# Generating a finite group with a subset of more than $\frac{1}{p}$ elements

Sorry if this is a duplicate, but I couldn't find any related question. I'm working on the following exercise

Let $G$ be a finite group with more than $1$ element, en $S\subset G$ a subset such that $\#S>\frac{1}{p}\#G$, with $p$ the smallest prime divisor of the order of G. Prove that $\langle S\rangle=G$.

I managed to prove this in the kind of trivial case where $2|\#G$: observe that $S$ and $S^{-1}$ cannot be disjoint, so for an arbitrary $x\in G$, $\exists a\in xS^{-1}\cap S$; that is: for certain $s_1\in S^{-1}$, $s_2\in S$, $xs_1^{-1}=a=s_2$, so that $x=s_1s_2$, and since $x\in G$ was arbitrary, $\langle S\rangle=G$.

However, how do i prove this for the general case that $\#S>\frac{1}{p}\#G$, with $p$ the smallest prime divisor of the order of G?

• This follows from Langrange's Theorem - $\#\langle S\rangle\mid \#G$, so what are the possibilities for $\#\langle S\rangle$? – Robert Chamberlain Feb 28 '18 at 15:10
• I read somewhere else already about a hint on Lagrange's theorem, which is also covered in the course I'm following. However, we're assuming $S$ is a subset and not a subgroup, so can this theorem be applied directly? – Václav Mordvinov Feb 28 '18 at 15:13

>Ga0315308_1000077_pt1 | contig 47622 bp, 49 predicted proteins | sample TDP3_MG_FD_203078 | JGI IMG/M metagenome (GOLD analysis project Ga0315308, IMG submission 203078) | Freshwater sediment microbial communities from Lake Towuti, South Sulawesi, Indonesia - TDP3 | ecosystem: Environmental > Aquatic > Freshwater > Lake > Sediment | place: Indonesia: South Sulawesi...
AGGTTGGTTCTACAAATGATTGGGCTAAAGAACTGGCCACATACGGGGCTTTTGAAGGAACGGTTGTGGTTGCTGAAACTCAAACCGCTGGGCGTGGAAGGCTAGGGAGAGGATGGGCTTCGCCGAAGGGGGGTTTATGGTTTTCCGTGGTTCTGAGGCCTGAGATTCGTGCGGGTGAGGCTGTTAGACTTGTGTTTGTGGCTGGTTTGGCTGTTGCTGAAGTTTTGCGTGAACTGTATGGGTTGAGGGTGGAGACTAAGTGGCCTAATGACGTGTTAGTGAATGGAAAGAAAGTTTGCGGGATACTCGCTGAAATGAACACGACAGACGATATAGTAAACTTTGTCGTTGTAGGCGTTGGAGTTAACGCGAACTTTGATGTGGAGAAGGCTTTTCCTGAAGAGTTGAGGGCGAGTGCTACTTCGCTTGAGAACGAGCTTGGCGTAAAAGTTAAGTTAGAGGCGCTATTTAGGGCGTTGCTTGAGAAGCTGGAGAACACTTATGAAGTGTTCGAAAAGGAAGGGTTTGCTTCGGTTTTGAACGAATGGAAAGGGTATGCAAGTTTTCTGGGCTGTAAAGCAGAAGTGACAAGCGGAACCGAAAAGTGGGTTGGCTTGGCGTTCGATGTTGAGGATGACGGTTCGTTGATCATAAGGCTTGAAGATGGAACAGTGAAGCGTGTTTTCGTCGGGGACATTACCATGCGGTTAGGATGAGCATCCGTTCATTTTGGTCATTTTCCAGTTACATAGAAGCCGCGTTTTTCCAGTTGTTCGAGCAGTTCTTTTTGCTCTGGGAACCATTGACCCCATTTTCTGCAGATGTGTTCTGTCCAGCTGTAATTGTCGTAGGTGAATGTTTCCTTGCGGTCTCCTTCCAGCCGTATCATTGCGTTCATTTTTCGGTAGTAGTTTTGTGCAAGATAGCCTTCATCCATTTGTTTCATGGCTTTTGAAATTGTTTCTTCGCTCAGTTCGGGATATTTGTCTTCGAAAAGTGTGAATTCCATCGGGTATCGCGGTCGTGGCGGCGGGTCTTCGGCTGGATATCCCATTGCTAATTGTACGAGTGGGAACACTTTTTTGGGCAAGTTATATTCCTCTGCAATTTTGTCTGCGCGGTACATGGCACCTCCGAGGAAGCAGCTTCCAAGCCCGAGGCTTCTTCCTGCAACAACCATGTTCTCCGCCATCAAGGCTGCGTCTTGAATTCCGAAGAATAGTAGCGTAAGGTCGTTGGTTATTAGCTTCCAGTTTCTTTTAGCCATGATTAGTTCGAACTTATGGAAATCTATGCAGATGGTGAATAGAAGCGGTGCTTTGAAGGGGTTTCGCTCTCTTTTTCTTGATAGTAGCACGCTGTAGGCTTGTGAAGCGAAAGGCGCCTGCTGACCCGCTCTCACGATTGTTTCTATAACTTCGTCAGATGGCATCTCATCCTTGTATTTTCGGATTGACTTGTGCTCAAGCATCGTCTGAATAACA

• You can't apply it to $S$ but you can apply it to the subgroup generated by $S$. – Robert Chamberlain Feb 28 '18 at 15:14
• $S$ might be a subset but $\langle S \rangle$ sure is a subgroup – krirkrirk Feb 28 '18 at 15:15
• Thanks, I see why it works now! :) – Václav Mordvinov Feb 28 '18 at 15:20

Put $H=\langle S \rangle$ then $H$ is a subgroup and $S \subseteq H$. If $H \subsetneq G$, then the index $|G:H| \gt 1$. But $|G:H| \leq |G|/\#S \lt p$. Since $p$ is the smallest prime dividing $|G|$ and $|G:H|$ divides $|G|$, this is a contradiction.